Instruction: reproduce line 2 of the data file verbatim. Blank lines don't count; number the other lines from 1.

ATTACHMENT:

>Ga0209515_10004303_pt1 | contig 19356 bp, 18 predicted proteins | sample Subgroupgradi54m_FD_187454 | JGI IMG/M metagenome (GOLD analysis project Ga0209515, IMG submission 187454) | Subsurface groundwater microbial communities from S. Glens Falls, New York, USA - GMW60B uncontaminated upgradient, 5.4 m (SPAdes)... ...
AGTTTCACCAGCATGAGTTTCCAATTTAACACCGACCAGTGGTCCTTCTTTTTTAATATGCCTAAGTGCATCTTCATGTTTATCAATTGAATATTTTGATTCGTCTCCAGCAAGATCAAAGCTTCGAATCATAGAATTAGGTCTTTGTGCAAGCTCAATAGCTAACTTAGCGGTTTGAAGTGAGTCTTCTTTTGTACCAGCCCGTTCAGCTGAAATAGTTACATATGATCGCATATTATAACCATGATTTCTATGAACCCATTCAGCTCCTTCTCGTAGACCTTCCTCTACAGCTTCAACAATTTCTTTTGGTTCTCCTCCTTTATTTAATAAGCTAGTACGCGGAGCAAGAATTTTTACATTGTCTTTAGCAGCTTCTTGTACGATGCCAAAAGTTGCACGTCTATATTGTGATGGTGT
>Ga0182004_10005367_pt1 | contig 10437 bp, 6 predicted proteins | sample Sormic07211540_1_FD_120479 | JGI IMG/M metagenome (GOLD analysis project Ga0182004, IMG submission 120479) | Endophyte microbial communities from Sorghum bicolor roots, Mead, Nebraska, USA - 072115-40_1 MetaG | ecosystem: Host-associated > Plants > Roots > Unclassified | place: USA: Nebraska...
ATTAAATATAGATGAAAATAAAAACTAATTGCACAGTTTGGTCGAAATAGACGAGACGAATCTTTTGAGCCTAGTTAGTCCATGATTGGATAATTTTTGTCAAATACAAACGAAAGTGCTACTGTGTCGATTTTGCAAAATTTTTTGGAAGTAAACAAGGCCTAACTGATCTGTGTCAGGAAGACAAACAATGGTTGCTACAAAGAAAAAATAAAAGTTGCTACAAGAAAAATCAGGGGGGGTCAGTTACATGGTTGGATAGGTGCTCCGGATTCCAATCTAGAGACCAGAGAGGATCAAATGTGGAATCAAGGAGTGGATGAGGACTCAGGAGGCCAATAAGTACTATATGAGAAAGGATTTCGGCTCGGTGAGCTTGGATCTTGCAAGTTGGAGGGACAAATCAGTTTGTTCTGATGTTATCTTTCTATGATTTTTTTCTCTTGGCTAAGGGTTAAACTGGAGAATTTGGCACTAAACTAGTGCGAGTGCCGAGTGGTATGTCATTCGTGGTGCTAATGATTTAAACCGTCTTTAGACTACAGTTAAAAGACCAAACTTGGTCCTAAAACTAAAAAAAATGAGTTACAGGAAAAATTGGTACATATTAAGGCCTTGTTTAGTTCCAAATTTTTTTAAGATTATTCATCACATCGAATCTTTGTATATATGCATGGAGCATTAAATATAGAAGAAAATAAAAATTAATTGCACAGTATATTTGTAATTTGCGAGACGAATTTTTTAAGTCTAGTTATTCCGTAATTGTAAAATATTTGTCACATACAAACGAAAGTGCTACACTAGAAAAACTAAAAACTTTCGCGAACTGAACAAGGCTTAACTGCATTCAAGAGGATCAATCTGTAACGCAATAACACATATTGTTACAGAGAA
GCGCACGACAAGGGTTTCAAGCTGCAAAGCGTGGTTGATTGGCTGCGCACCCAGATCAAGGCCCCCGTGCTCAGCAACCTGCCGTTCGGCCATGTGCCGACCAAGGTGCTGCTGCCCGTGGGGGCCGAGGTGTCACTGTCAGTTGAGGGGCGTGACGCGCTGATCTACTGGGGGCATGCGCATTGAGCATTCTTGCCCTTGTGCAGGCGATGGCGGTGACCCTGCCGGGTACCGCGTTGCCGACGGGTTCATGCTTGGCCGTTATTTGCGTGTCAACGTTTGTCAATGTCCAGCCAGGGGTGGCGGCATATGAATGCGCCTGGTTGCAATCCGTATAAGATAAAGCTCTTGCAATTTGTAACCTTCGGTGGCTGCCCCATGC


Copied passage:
AGTTTCACCAGCATGAGTTTCCAATTTAACACCGACCAGTGGTCCTTCTTTTTTAATATGCCTAAGTGCATCTTCATGTTTATCAATTGAATATTTTGATTCGTCTCCAGCAAGATCAAAGCTTCGAATCATAGAATTAGGTCTTTGTGCAAGCTCAATAGCTAACTTAGCGGTTTGAAGTGAGTCTTCTTTTGTACCAGCCCGTTCAGCTGAAATAGTTACATATGATCGCATATTATAACCATGATTTCTATGAACCCATTCAGCTCCTTCTCGTAGACCTTCCTCTACAGCTTCAACAATTTCTTTTGGTTCTCCTCCTTTATTTAATAAGCTAGTACGCGGAGCAAGAATTTTTACATTGTCTTTAGCAGCTTCTTGTACGATGCCAAAAGTTGCACGTCTATATTGTGATGGTGT